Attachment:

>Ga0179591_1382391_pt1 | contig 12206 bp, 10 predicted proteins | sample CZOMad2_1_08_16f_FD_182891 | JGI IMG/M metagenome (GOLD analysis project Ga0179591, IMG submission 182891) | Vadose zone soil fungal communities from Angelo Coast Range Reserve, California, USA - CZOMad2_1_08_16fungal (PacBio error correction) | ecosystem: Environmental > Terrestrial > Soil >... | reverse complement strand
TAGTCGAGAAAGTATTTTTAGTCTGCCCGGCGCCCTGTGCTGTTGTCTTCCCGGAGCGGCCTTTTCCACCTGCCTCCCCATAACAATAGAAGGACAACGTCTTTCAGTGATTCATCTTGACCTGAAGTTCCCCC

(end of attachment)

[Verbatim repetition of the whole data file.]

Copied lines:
>Ga0179591_1382391_pt1 | contig 12206 bp, 10 predicted proteins | sample CZOMad2_1_08_16f_FD_182891 | JGI IMG/M metagenome (GOLD analysis project Ga0179591, IMG submission 182891) | Vadose zone soil fungal communities from Angelo Coast Range Reserve, California, USA - CZOMad2_1_08_16fungal (PacBio error correction) | ecosystem: Environmental > Terrestrial > Soil >... | reverse complement strand
TAGTCGAGAAAGTATTTTTAGTCTGCCCGGCGCCCTGTGCTGTTGTCTTCCCGGAGCGGCCTTTTCCACCTGCCTCCCCATAACAATAGAAGGACAACGTCTTTCAGTGATTCATCTTGACCTGAAGTTCCCCC